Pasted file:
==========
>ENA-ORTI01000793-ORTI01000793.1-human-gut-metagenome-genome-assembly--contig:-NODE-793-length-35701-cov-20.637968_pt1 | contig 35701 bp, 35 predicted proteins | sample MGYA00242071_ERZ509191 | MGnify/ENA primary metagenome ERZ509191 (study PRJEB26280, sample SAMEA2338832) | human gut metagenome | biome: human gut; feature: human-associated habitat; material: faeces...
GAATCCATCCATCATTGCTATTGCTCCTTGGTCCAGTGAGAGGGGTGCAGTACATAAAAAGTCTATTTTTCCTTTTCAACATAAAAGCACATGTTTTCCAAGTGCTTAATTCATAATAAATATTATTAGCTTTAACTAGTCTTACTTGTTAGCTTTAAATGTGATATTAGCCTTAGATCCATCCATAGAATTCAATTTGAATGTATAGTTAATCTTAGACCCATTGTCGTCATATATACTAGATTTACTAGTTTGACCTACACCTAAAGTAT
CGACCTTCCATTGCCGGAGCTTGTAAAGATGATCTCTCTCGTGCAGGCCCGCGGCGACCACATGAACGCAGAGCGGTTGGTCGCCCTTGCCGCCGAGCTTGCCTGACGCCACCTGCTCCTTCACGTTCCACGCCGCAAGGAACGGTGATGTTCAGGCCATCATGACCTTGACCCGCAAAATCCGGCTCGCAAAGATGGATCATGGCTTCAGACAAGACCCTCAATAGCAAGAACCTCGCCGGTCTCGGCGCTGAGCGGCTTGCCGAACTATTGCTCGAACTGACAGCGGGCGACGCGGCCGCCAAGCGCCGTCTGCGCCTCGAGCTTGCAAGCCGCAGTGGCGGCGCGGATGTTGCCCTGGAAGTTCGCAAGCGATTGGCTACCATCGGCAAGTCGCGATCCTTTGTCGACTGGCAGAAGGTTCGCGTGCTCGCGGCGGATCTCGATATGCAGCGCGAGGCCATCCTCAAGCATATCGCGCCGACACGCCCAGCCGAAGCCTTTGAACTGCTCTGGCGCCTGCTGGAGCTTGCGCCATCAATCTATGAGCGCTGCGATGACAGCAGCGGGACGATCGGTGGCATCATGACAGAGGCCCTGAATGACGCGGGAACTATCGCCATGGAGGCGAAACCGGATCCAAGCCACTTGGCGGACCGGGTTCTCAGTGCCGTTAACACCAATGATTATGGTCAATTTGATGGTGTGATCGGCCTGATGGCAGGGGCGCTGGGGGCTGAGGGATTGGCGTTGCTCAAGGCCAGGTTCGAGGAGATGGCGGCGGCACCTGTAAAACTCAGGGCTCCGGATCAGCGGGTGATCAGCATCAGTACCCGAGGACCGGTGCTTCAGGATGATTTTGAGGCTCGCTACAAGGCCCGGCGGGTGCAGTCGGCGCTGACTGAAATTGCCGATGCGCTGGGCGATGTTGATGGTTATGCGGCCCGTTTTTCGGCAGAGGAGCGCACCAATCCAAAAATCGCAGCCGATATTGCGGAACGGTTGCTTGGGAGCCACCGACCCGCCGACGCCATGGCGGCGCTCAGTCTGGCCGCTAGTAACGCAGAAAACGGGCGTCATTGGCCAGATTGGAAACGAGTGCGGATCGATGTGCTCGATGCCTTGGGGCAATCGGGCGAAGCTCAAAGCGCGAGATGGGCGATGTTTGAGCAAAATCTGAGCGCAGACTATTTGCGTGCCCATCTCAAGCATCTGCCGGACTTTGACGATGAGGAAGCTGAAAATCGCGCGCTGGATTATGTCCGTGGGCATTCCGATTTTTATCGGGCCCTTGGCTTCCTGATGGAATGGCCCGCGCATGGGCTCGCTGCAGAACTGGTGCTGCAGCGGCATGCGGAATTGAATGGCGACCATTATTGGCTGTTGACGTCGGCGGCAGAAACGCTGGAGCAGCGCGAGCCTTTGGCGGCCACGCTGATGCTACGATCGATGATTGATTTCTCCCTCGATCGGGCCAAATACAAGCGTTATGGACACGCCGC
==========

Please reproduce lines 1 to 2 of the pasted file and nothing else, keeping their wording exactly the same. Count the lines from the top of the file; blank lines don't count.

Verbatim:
>ENA-ORTI01000793-ORTI01000793.1-human-gut-metagenome-genome-assembly--contig:-NODE-793-length-35701-cov-20.637968_pt1 | contig 35701 bp, 35 predicted proteins | sample MGYA00242071_ERZ509191 | MGnify/ENA primary metagenome ERZ509191 (study PRJEB26280, sample SAMEA2338832) | human gut metagenome | biome: human gut; feature: human-associated habitat; material: faeces...
GAATCCATCCATCATTGCTATTGCTCCTTGGTCCAGTGAGAGGGGTGCAGTACATAAAAAGTCTATTTTTCCTTTTCAACATAAAAGCACATGTTTTCCAAGTGCTTAATTCATAATAAATATTATTAGCTTTAACTAGTCTTACTTGTTAGCTTTAAATGTGATATTAGCCTTAGATCCATCCATAGAATTCAATTTGAATGTATAGTTAATCTTAGACCCATTGTCGTCATATATACTAGATTTACTAGTTTGACCTACACCTAAAGTAT